Gardiner Howland Shaw was a native Bostonian who graduated with honors from Harvard College in 1915. Two years later, after receiving a Master's Degree, also from Harvard, he joined the United States Department of State. His primary foreign service was in Turkey, where he first became interested in the rehabilitation of criminal offenders. After retiring as Assistant Secretary of State in 1945, Mr. Shaw devoted the rest of his life to adult and juvenile corrections.

Particularly committed to rehabilitation in Washington D.C., Mr. Shaw was a member of the Board of Directors and Board of Visitors at the National Training School. For more than 25 years, he served on the Board of the Bureau of Rehabilitation and was its president from 1936-1953. To mark their appreciation for Mr. Shaw's effort and committment, the Bureau named a halfway house for ex-offenders in his honor. Mr. Shaw was a member of the Special Advisory Committee to the Juvenile Court and a member of the Special Advisory Commission on Juvenile Delinquency to the Department of Public Welfare.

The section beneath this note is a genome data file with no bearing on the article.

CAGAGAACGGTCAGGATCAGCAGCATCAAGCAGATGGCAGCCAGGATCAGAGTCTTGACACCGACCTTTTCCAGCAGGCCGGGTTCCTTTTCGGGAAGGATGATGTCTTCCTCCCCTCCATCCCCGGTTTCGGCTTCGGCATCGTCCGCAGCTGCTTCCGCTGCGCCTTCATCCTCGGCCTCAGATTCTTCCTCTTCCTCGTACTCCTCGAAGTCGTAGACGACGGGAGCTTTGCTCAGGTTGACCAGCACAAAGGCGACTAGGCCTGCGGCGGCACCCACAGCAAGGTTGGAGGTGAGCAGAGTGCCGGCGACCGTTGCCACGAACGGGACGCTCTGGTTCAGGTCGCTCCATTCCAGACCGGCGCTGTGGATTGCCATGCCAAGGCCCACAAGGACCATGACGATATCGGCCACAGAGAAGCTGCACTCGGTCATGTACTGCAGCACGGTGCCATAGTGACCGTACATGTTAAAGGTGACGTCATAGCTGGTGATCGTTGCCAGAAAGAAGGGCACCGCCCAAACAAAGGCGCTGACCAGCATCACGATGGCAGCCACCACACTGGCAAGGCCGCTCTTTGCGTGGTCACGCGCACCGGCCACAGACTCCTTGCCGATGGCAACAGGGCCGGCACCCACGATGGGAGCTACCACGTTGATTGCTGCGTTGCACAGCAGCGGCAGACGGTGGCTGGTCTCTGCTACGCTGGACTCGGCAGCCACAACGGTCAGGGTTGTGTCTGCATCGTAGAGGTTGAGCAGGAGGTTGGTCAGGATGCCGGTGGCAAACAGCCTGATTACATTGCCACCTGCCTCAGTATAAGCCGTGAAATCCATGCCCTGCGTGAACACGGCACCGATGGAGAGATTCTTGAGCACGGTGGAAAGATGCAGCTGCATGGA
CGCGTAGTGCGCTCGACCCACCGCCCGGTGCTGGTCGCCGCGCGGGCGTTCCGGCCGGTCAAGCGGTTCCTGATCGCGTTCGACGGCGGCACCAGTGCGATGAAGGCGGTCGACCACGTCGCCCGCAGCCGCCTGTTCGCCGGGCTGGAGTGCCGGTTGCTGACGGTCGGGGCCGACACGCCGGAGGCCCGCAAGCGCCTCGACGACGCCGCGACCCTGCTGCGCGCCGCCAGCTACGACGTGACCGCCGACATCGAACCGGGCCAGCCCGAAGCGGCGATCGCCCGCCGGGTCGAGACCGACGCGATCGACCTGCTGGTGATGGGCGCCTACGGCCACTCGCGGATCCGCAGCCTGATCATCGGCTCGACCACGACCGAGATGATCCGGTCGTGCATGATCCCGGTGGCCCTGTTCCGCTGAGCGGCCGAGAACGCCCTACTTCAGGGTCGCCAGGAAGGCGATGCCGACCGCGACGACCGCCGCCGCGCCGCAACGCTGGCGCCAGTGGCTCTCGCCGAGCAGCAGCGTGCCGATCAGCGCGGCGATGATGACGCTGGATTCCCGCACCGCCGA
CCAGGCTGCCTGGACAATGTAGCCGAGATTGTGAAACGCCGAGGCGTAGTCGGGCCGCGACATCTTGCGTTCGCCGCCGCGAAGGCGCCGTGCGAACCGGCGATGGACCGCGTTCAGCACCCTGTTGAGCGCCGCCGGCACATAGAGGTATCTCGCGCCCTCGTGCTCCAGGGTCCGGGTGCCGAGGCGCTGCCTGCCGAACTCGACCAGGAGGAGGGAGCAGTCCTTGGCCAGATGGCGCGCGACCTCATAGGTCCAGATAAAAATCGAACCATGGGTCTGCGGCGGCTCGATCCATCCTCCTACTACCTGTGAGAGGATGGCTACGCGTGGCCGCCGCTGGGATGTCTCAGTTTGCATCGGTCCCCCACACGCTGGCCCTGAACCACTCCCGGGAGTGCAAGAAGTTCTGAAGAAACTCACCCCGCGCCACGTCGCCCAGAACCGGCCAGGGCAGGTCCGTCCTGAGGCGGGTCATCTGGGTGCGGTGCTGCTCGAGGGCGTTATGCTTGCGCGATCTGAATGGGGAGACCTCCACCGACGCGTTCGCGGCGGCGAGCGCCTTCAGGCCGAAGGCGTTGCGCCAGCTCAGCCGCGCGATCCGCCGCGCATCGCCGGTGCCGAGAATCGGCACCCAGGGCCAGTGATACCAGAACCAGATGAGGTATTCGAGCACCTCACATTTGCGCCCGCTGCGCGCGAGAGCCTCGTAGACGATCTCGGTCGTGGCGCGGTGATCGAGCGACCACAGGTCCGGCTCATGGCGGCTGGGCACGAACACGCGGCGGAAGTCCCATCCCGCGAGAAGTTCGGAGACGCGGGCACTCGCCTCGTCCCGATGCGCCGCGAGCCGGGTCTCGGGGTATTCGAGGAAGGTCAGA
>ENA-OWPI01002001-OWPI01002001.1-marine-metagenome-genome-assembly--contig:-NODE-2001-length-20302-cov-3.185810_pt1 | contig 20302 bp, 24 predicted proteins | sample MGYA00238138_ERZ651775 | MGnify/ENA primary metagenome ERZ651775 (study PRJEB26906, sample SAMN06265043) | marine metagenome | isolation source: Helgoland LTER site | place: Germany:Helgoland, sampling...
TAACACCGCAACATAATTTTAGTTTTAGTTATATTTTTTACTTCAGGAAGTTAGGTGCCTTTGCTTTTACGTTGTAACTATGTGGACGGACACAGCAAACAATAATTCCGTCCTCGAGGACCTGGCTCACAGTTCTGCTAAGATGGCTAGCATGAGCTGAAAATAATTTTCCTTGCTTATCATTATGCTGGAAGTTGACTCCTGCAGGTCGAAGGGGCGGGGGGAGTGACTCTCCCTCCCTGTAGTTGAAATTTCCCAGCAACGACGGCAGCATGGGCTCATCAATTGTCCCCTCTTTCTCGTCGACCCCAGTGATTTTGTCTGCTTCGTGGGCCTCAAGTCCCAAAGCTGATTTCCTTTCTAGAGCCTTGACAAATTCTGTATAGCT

In addition, Mr. Shaw served for nearly 25 years as the Board President of the Osborne Society in New York. He was also a long-standing member of the American Correctional Association. While serving as it's president in 1942, Shaw expressed the following thoughts about the need for services to offenders:

[The] constituency we represent is not a popular one. [We face] a substantial measure of public incomprehension to that .. must be added an increment of misunderstanding. [The] offender, whether young or old, tends to be looked upon with irritation and resentment, and the care and patience which efforts at rehabilitation require will be forthcoming only because of greater and wiser efforts on our part.

These words exemplify the ideals of the Shaw Foundation and serve as the basis for its challenging philanthropic mission.